The campus announced today that Illini Hall, in the heart of Campustown, will be replaced with a state-of-the-art classroom and research facility focused on statistics, data analysis and machine learning, as part of the Illinois Innovation Network anchored by DPI in Chicago.
The UI Research Park in Champaign will also be expanded, with funding amounts to be announced later, UI officials said today.
A “world class” data-sciences center for the Urbana-Champaign campus, in the works for more than a year, is on a fast track because of state funding allocated to the University of Illinois for the Discovery Partners Institute and its statewide innovation network.
UI officials say part of the $500 million allocated to the UI will be used to build a $40 million to $50 million state-of-the-art research and classroom facility where Illini Hall now stands, in the heart of Campustown. The 111-year-old brick building will be torn down and replaced with a larger, five-story 60,000- to 80,000-square-foot center.
The DPI funding will also be used to expand the UI Research Park, Chancellor Robert Jones said Wednesday, though officials had few details about that effort.
Hypergiant, the office of machine intelligence, today announced their partnership with The University of Texas at Austin (UT) to offer Designing for Artificial Intelligence, a new course created to give students a competitive advantage in the increasingly technical, modern workplace. Starting August 29th, the course will teach students how to apply design thinking to the complicated technologies of tomorrow, including machine learning and artificial intelligence.
The course, offered by the Center for Integrated Design, will be taught by Hypergiant co-founder John Fremont, who is currently the Chief Strategy Officer of Hypergiant Space Age Solutions and was previously a Managing Director and the Artificial Intelligence Lead for Accenture. Hypergiant’s unique curriculum will teach students how to maximize the benefits of these technologies for real world business applications, and how to apply skills for visual, verbal, and technical creative problem-solving.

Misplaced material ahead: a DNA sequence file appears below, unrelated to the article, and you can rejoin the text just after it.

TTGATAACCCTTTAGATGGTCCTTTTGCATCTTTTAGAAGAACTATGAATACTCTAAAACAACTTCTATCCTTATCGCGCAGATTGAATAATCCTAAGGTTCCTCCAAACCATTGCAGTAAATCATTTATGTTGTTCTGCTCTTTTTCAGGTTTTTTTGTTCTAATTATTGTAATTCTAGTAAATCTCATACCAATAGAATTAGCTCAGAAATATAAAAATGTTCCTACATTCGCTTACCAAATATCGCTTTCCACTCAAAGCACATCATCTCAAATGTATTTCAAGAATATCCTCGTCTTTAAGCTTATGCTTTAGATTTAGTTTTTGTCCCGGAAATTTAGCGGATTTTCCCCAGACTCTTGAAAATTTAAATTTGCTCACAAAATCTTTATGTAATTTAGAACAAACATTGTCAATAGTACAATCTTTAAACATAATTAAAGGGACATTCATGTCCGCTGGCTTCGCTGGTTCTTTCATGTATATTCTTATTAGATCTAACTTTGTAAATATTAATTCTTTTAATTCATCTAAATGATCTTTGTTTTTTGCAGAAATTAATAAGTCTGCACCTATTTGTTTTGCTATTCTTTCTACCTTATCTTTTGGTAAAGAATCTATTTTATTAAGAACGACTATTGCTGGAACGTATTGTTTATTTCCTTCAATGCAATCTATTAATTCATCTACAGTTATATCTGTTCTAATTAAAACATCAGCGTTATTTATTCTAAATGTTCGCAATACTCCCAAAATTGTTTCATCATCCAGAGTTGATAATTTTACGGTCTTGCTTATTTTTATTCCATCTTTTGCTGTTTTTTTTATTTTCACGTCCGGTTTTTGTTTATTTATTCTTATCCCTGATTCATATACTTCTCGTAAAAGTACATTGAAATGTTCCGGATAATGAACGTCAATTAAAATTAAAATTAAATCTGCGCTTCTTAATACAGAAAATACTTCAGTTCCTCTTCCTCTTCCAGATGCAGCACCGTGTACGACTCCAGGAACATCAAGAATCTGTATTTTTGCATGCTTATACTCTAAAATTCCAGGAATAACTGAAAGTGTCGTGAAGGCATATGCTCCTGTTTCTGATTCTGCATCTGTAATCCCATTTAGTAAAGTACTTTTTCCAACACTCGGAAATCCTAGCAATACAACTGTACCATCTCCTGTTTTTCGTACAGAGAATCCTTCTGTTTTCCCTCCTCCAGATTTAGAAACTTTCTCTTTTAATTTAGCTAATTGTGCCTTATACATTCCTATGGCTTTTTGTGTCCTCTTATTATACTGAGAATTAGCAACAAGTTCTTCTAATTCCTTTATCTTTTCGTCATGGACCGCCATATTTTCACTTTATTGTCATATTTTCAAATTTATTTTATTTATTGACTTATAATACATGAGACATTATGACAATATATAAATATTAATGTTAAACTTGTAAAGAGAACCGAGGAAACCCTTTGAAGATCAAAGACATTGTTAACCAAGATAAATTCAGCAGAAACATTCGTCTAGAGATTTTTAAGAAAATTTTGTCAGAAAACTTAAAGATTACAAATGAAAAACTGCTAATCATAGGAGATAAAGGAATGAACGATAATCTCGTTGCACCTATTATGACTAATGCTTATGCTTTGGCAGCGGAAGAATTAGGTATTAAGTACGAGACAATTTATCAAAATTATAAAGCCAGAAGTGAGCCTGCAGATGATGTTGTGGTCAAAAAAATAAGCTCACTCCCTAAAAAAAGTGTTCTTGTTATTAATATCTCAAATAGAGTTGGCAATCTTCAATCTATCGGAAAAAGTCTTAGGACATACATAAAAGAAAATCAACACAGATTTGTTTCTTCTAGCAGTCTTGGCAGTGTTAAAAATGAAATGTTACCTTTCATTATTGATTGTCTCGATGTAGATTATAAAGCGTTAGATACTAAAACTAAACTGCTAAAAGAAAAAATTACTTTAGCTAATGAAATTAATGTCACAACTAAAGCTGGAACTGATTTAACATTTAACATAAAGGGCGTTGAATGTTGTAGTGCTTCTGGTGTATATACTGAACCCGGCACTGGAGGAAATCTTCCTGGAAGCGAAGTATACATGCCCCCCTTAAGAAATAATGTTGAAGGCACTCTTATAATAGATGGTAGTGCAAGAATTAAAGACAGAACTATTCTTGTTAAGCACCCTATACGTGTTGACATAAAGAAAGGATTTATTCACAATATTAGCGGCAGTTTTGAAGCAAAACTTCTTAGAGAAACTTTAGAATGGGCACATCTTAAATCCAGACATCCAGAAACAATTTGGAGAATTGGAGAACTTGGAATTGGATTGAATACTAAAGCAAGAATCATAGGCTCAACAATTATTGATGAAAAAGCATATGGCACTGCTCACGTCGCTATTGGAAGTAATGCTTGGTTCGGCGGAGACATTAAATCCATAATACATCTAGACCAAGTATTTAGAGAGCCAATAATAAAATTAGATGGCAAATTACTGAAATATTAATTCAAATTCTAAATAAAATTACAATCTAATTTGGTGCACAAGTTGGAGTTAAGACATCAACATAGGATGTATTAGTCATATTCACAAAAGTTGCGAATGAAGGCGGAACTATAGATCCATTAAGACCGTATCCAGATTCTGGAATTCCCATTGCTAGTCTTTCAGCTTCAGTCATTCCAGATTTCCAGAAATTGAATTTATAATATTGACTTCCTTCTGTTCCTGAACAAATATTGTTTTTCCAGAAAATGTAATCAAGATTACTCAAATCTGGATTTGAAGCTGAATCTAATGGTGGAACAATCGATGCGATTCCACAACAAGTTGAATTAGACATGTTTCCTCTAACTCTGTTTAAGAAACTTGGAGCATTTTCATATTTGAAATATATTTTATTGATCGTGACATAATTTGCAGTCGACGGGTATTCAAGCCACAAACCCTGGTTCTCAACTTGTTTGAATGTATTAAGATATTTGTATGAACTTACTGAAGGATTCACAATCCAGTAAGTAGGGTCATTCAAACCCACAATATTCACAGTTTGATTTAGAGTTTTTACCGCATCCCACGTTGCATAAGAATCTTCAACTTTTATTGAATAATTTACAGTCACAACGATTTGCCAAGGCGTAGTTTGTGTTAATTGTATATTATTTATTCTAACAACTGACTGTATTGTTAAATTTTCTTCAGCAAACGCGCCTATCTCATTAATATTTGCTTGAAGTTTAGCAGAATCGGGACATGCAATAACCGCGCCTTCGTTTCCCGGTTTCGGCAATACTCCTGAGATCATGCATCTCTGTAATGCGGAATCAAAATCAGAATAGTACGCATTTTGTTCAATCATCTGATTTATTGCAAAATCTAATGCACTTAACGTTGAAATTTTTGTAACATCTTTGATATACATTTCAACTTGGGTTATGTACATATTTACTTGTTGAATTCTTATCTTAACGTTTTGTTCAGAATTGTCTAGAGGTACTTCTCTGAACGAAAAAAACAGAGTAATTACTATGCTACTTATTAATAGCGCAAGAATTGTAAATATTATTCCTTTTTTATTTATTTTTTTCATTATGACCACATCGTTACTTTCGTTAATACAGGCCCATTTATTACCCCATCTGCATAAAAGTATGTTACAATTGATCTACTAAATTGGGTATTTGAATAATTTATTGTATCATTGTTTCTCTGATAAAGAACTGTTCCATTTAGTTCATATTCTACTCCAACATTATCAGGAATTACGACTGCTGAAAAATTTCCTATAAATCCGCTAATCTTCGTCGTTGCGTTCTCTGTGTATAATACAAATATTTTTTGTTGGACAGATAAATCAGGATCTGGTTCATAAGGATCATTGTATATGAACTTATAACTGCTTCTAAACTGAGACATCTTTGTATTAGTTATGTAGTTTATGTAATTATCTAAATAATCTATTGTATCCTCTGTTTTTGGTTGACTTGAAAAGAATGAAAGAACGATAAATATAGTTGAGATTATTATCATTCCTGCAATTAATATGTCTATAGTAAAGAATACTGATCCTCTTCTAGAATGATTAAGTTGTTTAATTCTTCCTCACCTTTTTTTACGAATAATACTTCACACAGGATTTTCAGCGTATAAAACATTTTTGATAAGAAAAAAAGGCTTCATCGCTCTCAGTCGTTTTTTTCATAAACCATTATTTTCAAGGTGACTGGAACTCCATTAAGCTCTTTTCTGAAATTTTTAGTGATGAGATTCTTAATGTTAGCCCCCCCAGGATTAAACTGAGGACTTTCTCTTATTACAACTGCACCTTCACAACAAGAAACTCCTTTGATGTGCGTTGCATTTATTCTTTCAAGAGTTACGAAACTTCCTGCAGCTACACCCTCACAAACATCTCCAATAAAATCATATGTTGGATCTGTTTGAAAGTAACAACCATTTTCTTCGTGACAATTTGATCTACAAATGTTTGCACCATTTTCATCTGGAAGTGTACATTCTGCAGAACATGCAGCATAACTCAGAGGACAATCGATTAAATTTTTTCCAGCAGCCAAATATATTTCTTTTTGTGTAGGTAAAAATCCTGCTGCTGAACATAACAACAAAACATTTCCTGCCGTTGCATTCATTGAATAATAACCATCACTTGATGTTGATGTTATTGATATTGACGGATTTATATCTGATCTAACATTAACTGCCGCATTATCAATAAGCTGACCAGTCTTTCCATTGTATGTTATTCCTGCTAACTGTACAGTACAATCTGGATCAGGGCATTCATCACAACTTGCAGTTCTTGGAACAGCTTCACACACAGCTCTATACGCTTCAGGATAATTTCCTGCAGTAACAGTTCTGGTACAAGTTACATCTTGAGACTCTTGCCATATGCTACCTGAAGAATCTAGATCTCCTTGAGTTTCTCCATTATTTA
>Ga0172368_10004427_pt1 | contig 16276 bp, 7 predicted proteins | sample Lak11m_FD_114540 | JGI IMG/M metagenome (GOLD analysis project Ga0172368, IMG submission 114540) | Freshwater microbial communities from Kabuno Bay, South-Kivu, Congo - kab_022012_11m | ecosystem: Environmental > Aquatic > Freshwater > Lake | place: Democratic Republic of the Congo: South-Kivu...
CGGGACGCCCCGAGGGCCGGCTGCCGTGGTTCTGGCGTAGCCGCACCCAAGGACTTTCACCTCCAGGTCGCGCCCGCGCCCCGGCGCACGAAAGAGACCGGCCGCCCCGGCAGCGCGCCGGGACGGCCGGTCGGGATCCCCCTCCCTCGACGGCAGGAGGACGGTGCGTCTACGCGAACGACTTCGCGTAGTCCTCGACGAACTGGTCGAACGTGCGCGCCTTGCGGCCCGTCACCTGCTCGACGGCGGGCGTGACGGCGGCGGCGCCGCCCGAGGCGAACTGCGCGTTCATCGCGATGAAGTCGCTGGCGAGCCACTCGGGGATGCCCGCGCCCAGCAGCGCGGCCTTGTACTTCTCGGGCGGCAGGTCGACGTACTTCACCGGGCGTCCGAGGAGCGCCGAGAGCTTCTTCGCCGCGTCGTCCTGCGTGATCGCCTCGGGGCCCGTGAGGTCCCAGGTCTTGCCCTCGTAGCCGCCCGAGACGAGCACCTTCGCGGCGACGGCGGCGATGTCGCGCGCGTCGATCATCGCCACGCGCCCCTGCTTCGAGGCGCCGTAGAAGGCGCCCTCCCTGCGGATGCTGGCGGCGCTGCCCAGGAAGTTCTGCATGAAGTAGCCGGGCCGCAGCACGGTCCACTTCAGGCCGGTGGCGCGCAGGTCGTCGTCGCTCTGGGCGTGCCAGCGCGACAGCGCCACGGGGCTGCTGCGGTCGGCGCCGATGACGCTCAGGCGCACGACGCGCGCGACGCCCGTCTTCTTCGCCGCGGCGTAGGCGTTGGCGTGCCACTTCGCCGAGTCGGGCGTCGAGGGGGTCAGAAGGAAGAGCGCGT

“If you think about making forecasts of earthquakes,” says study co-author Prof Brendan Meade of Harvard University, “you want to do three things; you want to predict when they’re going to be, you want to say something about how large they’re going to be and about where they’re going to be.
“What we wanted to do is to tackle the last leg of this problem – that is where aftershocks are going to be.”
To understand why, here are some of the key factors driving Asia towards becoming a global hub for AI:
Government support for AI in Asia
Tech-savvy Asian economies are propelling AI adoption through extensive government support. The Chinese central government has promised to become the world leader in AI by 2030, and plans to build a domestic industry worth almost US$150 billion.
State financial officers in Massachusetts and Pennsylvania are unlocking new internal controls to reduce human error, waste, and abuse through proactive data-mining, real-time alerting, anomaly detection, and analytics.
These tools, built on the Socrata platform, improve operational insight and financial oversight. They also provide access to up-to-date data through automation.
To protect budgets for research grants from being further squeezed by rising facilities operations costs, the National Science Foundation plans to propose shoring up support for research disciplines such as astronomy and ocean sciences, where the problem is particularly pressing.
New York, NY October 3-4. “The Main Stage is packed full, from sun up to sun down, with highly engaging content from some of the biggest names in tech.” … “The Startup Stage is where each of our 200 hand-picked startups will pitch in front of industry-specific investors.” [$$$]
University of Pennsylvania, Wharton Jacob Levy Center
New York, NY September 14, starting at 9 a.m. “a special focus on the tenth anniversary of the financial crisis and include paper presentations, a panel discussion on market crises, and a networking cocktail reception.” [registration required]
San Jose, CA September 13, starting at 8:30 a.m., San Jose Convention Center. “The 2018 @Scale Conference is an invitation-only technical event for engineers who work on large-scale platforms and technologies. Building applications and services that scale to millions or even billions of people presents a complex set of engineering challenges, many of them unprecedented.” [invitation only]
“The Wharton Customer Analytics Initiative is looking to provide implementable solutions to companies who are ready to bring their most pressing marketing and analytics problems, and a committed point person, ‘to the table.'” Deadline for company submissions is September 10.